Notice what happened to those gathered that day when the Holy Spirit came into their lives. “They spoke to each other in their own language yet were able to understand what the others were saying.” You can spend most of your life working to acquire particular concepts but the presence of the Holy Spirit is an immediate occurrence.

Finally, learning and studying will prepare you for that moment when things all come together but no studying or preparation can actually prepare you for that one singular moment when the Holy Spirit enters into your life. The one example that illustrates this is the degree of preparation John and Charles Wesley put into their efforts to become faithful followers of Christ.

But for all their efforts, all their studies, all their hard work, neither Wesley could truly say that they had found Christ or that Christ was a singular point in their lives. They both knew who Christ was but they did not know Christ in their own lives.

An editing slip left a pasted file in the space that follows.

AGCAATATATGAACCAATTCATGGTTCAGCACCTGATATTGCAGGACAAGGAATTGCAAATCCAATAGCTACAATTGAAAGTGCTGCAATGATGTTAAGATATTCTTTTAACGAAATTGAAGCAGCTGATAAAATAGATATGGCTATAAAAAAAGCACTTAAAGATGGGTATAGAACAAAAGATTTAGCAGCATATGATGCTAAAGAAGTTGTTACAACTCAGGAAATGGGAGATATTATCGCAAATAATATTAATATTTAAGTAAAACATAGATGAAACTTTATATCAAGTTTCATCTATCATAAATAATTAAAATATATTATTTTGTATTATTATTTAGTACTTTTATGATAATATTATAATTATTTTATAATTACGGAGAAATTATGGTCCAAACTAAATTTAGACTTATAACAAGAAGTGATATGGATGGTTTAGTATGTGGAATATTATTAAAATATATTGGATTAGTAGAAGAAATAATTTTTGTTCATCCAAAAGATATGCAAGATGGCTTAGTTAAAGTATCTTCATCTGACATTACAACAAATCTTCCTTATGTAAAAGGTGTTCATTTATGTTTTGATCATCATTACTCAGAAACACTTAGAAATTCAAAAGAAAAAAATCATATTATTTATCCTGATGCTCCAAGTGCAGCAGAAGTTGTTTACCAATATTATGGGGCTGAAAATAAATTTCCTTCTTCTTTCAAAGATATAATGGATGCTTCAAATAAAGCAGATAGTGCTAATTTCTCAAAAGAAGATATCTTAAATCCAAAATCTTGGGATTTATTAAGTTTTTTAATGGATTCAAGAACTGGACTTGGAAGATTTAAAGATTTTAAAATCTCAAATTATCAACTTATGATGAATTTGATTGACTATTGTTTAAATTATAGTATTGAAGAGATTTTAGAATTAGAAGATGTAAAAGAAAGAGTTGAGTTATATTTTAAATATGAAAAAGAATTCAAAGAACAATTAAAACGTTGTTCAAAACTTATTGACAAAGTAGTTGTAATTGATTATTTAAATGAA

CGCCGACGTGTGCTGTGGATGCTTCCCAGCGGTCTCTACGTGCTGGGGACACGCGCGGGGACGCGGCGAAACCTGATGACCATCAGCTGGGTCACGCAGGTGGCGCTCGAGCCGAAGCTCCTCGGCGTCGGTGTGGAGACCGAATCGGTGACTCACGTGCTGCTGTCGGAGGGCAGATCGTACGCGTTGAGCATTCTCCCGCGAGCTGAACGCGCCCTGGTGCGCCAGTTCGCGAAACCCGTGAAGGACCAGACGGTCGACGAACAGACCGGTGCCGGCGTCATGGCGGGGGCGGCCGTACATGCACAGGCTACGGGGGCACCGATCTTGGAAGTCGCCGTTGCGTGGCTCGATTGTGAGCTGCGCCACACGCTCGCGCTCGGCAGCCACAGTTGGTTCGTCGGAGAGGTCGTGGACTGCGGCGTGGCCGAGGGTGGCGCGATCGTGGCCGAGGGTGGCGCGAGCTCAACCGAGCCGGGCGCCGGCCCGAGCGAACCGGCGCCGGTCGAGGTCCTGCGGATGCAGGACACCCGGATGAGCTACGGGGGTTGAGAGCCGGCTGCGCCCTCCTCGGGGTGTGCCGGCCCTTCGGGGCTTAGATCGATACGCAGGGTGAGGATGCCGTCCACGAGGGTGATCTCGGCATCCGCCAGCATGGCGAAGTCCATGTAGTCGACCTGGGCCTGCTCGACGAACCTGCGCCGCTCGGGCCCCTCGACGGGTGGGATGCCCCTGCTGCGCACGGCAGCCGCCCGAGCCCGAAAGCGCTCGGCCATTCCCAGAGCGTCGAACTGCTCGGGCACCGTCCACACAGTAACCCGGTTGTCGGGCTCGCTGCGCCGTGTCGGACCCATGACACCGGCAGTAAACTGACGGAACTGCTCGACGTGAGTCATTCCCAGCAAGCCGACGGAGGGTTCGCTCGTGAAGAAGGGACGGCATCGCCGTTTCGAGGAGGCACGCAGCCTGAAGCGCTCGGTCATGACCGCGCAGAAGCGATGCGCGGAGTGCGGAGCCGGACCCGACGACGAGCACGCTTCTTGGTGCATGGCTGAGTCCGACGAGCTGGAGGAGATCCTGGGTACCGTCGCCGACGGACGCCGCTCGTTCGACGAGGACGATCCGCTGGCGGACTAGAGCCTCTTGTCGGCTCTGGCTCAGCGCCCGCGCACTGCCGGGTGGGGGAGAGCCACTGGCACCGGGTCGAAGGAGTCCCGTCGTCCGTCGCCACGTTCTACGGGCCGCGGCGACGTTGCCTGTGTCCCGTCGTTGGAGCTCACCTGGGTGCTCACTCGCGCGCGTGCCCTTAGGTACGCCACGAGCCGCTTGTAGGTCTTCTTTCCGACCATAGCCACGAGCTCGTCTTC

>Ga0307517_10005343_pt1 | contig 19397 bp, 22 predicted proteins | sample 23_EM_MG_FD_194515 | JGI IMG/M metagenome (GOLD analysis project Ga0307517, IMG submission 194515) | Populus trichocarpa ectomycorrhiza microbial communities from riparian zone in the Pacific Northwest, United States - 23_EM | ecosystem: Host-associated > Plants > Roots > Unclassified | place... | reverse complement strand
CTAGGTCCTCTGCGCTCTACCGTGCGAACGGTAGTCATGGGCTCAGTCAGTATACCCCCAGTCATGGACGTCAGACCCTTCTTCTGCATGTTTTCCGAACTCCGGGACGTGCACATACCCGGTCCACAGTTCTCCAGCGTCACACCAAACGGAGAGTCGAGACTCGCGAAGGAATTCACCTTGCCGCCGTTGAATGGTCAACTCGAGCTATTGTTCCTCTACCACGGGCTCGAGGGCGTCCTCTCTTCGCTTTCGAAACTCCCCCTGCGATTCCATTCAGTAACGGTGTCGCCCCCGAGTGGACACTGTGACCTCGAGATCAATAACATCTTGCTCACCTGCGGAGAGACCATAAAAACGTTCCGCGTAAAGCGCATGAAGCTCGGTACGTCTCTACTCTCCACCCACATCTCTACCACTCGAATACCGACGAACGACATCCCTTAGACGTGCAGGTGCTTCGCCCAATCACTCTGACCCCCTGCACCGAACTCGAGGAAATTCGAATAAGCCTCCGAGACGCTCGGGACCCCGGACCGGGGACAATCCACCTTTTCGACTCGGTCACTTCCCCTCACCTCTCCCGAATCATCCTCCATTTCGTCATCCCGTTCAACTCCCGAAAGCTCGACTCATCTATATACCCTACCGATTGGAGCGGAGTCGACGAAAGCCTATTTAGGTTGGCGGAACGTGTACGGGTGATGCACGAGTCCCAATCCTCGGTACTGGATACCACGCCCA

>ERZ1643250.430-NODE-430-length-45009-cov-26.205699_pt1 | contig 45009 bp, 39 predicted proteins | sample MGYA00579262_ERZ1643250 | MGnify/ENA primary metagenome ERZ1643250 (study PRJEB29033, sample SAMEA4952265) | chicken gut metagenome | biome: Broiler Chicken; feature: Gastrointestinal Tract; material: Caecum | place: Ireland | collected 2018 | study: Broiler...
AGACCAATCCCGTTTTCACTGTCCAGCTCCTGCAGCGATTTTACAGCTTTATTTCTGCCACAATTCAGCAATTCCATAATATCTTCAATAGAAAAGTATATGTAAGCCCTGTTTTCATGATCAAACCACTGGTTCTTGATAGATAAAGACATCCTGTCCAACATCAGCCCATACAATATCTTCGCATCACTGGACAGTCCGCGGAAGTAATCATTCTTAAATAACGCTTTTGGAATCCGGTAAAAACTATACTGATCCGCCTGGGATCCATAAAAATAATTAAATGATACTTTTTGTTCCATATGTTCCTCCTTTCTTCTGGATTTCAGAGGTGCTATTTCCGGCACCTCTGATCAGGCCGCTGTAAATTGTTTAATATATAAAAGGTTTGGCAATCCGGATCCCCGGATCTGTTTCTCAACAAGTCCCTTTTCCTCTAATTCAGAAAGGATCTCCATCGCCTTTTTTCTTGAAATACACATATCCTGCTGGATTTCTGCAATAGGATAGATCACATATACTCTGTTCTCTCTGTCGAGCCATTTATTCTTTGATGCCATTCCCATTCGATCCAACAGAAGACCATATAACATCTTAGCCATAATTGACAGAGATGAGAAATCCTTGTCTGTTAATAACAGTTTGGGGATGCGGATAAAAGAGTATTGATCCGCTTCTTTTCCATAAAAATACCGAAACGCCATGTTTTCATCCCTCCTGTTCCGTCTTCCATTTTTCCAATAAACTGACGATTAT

For John Wesley, the moment when the Holy Spirit came into his life is that moment in the Aldersgate chapel when he felt his heart “strangely warmed.” What John did not know was that at that moment when the Holy Spirit was changing his life, it was also entering and changing the life of his brother Charles.

Charles had accompanied John on the mission to Georgia and served for a time as the secretary of the Governor, James Oglethorpe. As was the case for John, this experience was a disaster for Charles and he returned to England in December of 1736 (John remained in Georgia until February of 1738). During the year apart from his brother, Charles was able to gain a measure of strength and self-respect. But it appears from history that Charles’ struggle to find Christ in his life lead to many illnesses. The Moravian missionary, Peter Bohler wrote “His brother [speaking of Charles in reference to John] is at present very much distressed in his mind, but does not know how he shall begin to be acquainted with the Savior.”